*This eBook is available exclusively on the A&AePortal.*
Print publication date September 2018 (out of print)
Print ISBN 9780300112948
EISBN 9780300267839
Illustrations 196
Print Status out of print
Description: Picasso and the Invention of Cubism
https://doi.org/10.37862/aaeportal.00295
This fascinating book transforms our understanding of Cubism, showing in unprecedented detail how it emerged in Picasso’s work of the years 1906–13, and tracing its roots in nineteenth-century philosophy and linguistics. Linking well-known paintings and sculptures to the hitherto-ignored drawings that accompanied them, Pepe Karmel demonstrates how Picasso’s quest to depict the human body with greater solidity led, paradoxically, to its fragmentation; and how Picasso used the archaic model of stage space to free himself from conventional perspective, replacing the open window of Renaissance painting with a new projective space.

In other chapters, Karmel discusses the empiricist philosophy championed by Hippolyte Taine, which encouraged the breakdown of painting into its abstract elements, and laid the groundwork for an art of mental association rather than naturalistic figuration. Similarly, contemporary philology provided the model for a visual language employing both metaphoric and metonymic (but not arbitrary) signs. Combining intellectual history with close visual reading, Picasso and the Invention of Cubism opens new perspectives on the most influential movement in twentieth-century art.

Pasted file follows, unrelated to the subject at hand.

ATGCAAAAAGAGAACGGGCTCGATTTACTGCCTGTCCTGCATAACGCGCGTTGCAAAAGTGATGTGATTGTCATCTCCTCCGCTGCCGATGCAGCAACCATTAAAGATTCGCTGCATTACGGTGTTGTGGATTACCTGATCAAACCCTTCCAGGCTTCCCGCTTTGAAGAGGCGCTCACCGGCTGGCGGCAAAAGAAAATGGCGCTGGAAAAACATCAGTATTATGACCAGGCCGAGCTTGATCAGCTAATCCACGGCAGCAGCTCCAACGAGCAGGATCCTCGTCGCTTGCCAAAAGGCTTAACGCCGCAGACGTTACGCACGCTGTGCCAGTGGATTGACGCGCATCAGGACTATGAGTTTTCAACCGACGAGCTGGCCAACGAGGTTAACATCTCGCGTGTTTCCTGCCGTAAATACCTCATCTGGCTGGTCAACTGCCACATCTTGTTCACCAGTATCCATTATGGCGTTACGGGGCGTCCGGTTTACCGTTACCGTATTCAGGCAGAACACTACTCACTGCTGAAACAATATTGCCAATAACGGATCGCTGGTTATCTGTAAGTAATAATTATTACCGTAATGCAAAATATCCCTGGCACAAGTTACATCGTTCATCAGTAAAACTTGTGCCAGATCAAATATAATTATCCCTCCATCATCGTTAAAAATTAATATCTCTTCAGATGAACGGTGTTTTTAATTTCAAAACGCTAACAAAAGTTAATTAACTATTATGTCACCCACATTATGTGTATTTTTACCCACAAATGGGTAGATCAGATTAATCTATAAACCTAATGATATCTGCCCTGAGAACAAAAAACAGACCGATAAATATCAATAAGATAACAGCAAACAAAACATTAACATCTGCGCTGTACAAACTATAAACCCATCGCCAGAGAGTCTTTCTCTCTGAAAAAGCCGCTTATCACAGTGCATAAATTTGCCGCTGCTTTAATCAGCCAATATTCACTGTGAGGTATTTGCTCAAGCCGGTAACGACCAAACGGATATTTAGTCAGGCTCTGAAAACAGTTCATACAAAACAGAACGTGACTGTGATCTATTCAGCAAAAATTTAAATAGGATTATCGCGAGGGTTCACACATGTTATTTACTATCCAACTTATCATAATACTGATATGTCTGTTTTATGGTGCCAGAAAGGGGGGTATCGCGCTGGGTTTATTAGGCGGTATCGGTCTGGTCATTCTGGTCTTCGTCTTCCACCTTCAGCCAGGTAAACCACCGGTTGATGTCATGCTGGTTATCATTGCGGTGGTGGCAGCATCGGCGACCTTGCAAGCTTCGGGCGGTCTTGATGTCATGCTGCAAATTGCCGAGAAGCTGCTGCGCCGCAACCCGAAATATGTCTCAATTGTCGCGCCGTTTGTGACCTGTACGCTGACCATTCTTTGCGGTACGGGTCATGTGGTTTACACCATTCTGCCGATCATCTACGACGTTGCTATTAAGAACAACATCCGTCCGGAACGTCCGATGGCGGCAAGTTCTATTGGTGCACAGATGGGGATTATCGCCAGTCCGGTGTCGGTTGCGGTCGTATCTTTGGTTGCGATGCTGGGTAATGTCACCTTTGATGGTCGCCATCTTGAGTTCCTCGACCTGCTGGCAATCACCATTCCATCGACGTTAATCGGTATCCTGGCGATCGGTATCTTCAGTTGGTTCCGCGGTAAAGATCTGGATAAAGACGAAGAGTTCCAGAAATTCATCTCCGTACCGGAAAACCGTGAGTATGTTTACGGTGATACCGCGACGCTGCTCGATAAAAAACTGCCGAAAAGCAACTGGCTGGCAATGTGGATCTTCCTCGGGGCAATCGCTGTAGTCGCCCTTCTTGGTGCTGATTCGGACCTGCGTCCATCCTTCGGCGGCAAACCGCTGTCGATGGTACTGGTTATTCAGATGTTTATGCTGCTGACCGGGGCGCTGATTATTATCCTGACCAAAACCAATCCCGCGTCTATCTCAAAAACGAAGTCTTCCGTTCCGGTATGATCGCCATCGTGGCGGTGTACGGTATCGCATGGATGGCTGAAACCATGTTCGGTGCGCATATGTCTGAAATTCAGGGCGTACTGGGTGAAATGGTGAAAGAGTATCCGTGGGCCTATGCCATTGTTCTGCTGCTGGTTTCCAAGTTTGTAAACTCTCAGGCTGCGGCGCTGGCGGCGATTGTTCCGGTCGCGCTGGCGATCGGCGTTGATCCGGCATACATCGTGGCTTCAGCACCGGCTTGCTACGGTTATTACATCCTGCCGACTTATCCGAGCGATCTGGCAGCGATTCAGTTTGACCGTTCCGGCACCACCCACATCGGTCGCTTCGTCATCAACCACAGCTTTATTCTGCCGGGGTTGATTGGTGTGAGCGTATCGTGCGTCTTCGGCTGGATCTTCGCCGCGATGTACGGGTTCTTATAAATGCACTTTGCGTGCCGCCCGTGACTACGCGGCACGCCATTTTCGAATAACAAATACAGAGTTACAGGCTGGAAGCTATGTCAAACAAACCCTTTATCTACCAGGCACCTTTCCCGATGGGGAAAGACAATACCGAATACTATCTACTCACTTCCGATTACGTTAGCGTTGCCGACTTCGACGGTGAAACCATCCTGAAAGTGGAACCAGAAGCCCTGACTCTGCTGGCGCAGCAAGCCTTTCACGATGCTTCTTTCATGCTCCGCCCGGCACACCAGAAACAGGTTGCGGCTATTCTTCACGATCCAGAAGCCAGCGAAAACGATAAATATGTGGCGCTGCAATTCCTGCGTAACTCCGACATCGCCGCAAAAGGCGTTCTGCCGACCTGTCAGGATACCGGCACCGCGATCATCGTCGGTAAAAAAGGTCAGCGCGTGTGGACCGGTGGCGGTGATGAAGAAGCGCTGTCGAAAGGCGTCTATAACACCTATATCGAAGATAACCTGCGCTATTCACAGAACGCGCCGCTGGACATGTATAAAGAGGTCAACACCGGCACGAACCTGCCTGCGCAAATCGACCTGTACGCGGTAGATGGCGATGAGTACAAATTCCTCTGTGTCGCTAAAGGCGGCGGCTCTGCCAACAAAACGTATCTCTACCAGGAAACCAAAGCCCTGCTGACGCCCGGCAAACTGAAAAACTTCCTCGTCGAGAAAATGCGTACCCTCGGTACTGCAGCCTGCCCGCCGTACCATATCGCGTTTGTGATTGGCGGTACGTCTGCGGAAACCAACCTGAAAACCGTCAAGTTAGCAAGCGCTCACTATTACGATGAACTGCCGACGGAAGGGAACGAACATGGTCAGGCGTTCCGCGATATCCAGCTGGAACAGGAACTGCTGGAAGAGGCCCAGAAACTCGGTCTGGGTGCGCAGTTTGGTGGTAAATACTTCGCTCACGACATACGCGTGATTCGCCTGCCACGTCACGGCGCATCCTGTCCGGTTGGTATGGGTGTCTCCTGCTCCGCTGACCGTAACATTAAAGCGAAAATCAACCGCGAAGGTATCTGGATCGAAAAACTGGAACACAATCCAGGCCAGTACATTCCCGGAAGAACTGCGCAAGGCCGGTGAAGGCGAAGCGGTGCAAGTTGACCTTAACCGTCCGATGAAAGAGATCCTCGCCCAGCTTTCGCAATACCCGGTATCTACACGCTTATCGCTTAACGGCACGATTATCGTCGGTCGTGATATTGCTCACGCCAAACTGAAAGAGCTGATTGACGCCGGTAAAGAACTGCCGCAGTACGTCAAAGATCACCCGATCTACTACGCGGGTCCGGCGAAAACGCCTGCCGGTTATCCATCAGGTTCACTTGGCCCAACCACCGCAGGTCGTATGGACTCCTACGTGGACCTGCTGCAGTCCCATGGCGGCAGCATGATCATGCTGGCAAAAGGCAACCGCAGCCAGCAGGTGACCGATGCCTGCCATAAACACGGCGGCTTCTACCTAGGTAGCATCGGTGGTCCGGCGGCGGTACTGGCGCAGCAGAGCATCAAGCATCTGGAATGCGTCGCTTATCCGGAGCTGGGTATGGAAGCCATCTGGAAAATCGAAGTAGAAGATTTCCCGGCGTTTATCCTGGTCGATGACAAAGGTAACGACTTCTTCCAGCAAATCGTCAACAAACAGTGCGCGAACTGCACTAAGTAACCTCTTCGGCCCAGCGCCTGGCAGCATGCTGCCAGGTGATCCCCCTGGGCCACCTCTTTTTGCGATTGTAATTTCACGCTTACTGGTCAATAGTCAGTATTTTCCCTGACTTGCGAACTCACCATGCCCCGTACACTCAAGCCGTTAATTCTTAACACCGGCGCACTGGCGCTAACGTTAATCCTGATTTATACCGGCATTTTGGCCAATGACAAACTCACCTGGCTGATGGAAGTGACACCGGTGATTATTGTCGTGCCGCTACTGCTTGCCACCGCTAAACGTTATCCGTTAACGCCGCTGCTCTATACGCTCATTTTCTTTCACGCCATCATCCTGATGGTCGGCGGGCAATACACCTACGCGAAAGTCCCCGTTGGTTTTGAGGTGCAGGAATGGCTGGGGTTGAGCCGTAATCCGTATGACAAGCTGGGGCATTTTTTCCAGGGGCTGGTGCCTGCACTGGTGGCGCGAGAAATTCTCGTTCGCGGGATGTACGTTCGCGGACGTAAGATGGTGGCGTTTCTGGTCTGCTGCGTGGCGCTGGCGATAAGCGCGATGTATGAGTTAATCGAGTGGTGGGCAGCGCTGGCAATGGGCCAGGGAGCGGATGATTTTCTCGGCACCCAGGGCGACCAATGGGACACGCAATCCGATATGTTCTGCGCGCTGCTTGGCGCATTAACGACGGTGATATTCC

*This eBook is available exclusively on the A&AePortal.*
Print publication date October 2003 (out of print)
Print ISBN 9780300094367
EISBN 9780300267815
Illustrations 279
Print Status out of print
Description: Ogata Kōrin: Art In Early Modern Japan
https://doi.org/10.37862/aaeportal.00294
Best known for his paintings Irises and Red and White Plum Blossoms, Ogata Kōrin (1658–1716) was a highly successful Edo period artist who worked in many genres and media—including hanging scrolls, screen paintings, fan paintings, lacquer, textiles, and ceramics. Combining archival research, social history, and visual analysis, Frank Feltens situates Kōrin within the broader art culture of early modern Japan. He shows how financial pressures, client preferences, and the impulse toward personal branding in a competitive field shaped Kōrin’s approach to art-making throughout his career. Feltens also offers a keen visual reading of the artist’s work, highlighting the ways Kōrin’s artistic innovations succeeded across media, such as his introduction of painterly techniques into lacquer design and his creation of ceramics that mimicked the appearance of ink paintings. This book, the first major study of Kōrin in English, provides an intimate and thought-provoking portrait of one of Japan’s most significant artists.

*This eBook is available exclusively on the A&AePortal*
Print publication date October 2021 (in print)
Print ISBN 9780300256918
EISBN 9780300267792
Illustrations 150
Print Status in print
Description: Cézanne’s Gravity
https://doi.org/10.37862/aaeportal.00292